I have noticed that too!! A soup that's perfectly seasoned the day you make it may need more salt the next day. In fact I had started a thread on the topic a while ago! http://www.cheftalk.com/t/63205/how-does-salt-react-to-food-refrigeration-time-cooking

 

Quote:

Originally Posted by ChefLayne

 

I am always trying small side by side comparison tests when I cook in order to determine what I think works best.

That's a great idea. I should do that more often. 

post #6 of 17

there is a long running "kitchen tale" that if you burn black pepper it becomes bitter.

 

hence the "never pepper before...." stuff - which one can find cited in reputable and a-reputable "sources"

 

like so many other people, I've peppered and broiled / grilled / baked / sauted / roasted / fried / pan fried / (and whatever I missed mentioning...) pretty much everything that walks, moos, oinks, squeals, flies, crawls, swims (and whatever I missed mentioning...) and not encountered the issue.

 

the loss of essential oils/aromas I have noted - stuff like sauces and gravies I hold off until the end to fresh grind pepper into.....  also makes controlling the "pepper heat / flavor" easier....

post #7 of 17
Thread Starter 

Cool, thanks for that info Dilbert. I didn't know that kitchen tale. I have never noticed bitterness with pepper before cooking either, even with steaks that I put in a screaming hot pan. Maybe the pepper we eat today is different from the one they had when that tale was created. 

post #8 of 17

The world is full of tales and beliefs and supersititions.  If no explanation is offered, assume it's a superstition. 

I roast and grill chicken and ALWAYS use a lot of black pepper - my favorite seasoning.  I pepper it, and put it onto a very hot grill, and it never tastes burned.  I often heat the oil with the black pepper in it before sauteeing vegetables or meat and it works fine, the flavor gets into the oil.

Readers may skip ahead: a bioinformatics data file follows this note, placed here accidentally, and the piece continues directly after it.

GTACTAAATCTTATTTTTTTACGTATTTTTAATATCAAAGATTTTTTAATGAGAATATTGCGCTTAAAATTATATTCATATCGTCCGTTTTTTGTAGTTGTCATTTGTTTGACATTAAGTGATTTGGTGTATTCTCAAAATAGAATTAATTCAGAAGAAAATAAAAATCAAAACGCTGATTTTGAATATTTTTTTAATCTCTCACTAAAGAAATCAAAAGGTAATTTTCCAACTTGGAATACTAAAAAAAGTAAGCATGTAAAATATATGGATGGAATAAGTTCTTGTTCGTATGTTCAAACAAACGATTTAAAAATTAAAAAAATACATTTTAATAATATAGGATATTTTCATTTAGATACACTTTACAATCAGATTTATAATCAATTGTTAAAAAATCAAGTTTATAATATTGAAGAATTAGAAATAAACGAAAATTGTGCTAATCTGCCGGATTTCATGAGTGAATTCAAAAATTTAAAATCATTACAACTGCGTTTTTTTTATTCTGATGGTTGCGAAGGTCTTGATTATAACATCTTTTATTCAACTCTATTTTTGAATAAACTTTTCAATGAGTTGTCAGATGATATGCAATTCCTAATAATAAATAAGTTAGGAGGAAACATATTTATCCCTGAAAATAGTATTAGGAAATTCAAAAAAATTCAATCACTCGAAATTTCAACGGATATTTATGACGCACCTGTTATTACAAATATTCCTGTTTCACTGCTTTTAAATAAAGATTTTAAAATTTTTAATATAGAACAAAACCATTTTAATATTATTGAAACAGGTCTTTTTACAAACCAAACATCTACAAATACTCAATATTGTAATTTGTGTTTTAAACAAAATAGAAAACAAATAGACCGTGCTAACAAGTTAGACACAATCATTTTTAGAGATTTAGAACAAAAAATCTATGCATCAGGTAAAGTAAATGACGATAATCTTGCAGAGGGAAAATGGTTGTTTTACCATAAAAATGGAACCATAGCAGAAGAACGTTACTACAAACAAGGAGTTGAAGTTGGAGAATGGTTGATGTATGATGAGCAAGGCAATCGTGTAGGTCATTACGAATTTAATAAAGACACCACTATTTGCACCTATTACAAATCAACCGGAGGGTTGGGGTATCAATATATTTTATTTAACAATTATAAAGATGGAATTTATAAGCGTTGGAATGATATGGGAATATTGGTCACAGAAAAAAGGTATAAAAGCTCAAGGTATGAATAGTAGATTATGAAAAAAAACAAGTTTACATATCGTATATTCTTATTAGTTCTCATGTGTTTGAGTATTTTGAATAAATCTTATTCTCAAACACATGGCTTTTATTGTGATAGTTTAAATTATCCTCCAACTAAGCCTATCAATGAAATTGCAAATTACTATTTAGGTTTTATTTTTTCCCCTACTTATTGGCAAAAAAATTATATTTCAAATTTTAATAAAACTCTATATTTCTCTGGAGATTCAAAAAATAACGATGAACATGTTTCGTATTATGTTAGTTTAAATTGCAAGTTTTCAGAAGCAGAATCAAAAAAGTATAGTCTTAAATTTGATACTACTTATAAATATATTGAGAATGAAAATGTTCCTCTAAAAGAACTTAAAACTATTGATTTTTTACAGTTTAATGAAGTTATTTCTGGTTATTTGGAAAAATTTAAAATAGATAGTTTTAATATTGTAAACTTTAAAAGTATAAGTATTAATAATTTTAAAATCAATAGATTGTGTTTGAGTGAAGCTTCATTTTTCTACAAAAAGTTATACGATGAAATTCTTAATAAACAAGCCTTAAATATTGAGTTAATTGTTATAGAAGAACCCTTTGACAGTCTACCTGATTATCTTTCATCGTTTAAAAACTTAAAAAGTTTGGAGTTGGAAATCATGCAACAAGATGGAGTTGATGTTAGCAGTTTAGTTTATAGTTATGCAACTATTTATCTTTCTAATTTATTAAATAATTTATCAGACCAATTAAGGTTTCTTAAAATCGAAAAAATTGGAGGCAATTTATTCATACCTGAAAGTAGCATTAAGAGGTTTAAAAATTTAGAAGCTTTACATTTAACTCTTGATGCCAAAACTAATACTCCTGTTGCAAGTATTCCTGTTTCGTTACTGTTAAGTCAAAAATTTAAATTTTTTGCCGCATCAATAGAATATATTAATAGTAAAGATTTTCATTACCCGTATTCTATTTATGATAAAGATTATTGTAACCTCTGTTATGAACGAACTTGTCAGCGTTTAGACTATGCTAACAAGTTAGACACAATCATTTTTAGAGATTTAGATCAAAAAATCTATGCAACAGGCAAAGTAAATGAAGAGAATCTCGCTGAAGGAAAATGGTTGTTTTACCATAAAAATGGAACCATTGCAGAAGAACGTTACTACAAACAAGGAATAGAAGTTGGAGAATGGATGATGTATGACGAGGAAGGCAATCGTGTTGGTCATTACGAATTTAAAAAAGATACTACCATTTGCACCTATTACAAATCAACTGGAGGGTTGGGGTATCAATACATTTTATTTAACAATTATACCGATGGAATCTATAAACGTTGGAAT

"Siduri said, 'Gilgamesh, where are you roaming? You will never find the eternal life that you seek...Savour your food, make each of your days a delight, ... let music and dancing fill your house, love the child who holds you by the hand and give your wife pleasure in your embrace.'"
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"Siduri said, 'Gilgamesh, where are you roaming? You will never find the eternal life that you seek...Savour your food, make each of your days a delight, ... let music and dancing fill your house, love the child who holds you by the hand and give your wife pleasure in your embrace.'"
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post #9 of 17
Thread Starter 
Quote:
Originally Posted by siduri View Post
 

I roast and grill chicken and ALWAYS use a lot of black pepper - my favorite seasoning.  I pepper it, and put it onto a very hot grill, and it never tastes burned.  I often heat the oil with the black pepper in it before sauteeing vegetables or meat and it works fine, the flavor gets into the oil.